MOSCOW, November 23, 2009, The New York Times — President Dmitri A. Medvedev called Monday for tax incentives and other measures to assist Russia’s beleaguered nonprofit groups, which have come under government pressure in recent years.
May 29, 2009, Singapore — The John D. and Catherine T. MacArthur Foundation is committing $68 million over seven years to a new Asia Security Initiative that will increase the effectiveness of international cooperation in fostering peace and security in Asia. The Initiative brings together 27 institutions from around the world to develop new ideas to address Asia’s many security challenges.
April 29, 2009, The Chronicle of Philanthropy — After losing almost one-third of its assets during the last year, the Ford Foundation has announced it will close its offices in Russia and Vietnam.
CHICAGO, April 28, 2009, The Chicago Tribune — A union for self-employed women in India, a group that studies sociology in Russia and a Chicago think tank that runs a popular car-sharing service are among the winners of this year's MacArthur Foundation grants for nonprofit organizations.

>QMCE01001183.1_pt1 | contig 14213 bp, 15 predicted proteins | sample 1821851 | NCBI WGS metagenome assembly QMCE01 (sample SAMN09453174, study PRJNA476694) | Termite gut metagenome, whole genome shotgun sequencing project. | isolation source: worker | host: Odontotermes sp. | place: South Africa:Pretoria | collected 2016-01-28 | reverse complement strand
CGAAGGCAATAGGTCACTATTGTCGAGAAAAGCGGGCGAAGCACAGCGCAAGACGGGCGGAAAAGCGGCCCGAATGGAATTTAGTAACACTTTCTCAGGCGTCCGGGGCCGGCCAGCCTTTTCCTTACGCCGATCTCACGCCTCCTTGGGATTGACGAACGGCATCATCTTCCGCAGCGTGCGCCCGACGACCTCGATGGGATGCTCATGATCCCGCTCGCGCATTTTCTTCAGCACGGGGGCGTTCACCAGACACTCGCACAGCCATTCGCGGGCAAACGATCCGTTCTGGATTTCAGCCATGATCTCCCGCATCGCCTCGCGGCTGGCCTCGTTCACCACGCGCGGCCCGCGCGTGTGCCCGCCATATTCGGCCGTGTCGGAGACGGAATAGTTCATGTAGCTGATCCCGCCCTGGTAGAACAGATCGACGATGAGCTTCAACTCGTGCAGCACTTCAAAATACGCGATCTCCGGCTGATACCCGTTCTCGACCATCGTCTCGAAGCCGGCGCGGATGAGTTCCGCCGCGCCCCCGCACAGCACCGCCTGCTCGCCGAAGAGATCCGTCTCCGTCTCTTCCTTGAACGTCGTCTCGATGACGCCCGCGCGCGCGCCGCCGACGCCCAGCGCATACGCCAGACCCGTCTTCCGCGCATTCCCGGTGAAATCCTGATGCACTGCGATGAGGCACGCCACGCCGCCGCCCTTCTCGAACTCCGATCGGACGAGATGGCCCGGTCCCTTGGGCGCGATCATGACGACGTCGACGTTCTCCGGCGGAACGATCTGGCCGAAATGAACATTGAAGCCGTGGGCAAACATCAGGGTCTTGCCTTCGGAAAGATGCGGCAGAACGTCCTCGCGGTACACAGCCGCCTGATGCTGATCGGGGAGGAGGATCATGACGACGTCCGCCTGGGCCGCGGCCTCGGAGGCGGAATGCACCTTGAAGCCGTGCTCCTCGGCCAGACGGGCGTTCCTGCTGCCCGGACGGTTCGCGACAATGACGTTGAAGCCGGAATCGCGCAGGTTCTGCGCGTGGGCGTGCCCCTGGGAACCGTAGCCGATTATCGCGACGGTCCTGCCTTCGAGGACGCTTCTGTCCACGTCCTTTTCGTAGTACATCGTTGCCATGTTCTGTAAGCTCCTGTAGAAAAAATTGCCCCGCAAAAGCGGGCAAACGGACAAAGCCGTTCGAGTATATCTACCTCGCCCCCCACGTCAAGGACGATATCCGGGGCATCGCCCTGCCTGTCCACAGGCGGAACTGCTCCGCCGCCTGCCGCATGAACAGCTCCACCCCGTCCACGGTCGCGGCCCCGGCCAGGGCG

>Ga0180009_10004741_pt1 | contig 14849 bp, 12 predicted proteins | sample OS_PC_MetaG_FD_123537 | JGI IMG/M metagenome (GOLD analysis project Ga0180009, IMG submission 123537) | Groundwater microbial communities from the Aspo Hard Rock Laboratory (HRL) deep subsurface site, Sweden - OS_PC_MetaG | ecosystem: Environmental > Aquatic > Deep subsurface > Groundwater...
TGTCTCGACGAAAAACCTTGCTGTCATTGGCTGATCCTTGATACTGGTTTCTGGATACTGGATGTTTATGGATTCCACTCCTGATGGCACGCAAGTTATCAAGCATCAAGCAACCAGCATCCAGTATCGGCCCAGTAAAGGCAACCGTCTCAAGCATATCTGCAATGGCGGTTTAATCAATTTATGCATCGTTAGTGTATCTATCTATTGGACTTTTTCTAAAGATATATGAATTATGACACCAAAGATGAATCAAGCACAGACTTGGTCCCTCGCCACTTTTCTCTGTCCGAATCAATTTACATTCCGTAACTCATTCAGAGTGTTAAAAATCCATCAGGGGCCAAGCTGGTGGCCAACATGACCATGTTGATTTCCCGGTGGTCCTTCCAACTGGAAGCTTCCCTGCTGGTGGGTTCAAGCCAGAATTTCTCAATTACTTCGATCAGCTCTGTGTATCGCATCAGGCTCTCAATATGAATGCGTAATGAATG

Chicago, IL, April 16, 2009 — Nineteen projects from around the world were awarded funding today to explore digital media’s ability to help people learn. In a $2 million competition funded by the John D. and Catherine T. MacArthur Foundation, winners include a radically affordable $12 TV-computer, a video blogging site for young women in Mumbai, India, and a cutting-edge mobile phone application that lets children conduct digital wildlife spotting and share that information with friends. Other winners include:
Tecno.Tzotzil, a project that leverages low-cost laptops to help indigenous children in Chiapas, Mexico learn by producing and sharing their own media creations;
“That was then; this is now.” A blunt expression often used in negotiations when one party wants to make clear to the other that previously reasonable expectations are unlikely to be met because of some adverse and unalterable change in circumstances. It is an expression that the cultural sector’s leadership is likely to hear frequently over the next few years as it seeks to navigate a radically changed economic and political map. The global recession that we have entered will not just knock the froth off things; it will permanently reconfigure the cultural landscape. This may happen more slowly and the events may be less flamboyantly newsworthy than the bankruptcy of Iceland, the collapse of the international banking system or the failure of the American mortgage industry, but the underlying forces at work are just as strong—indeed, they are the same forces.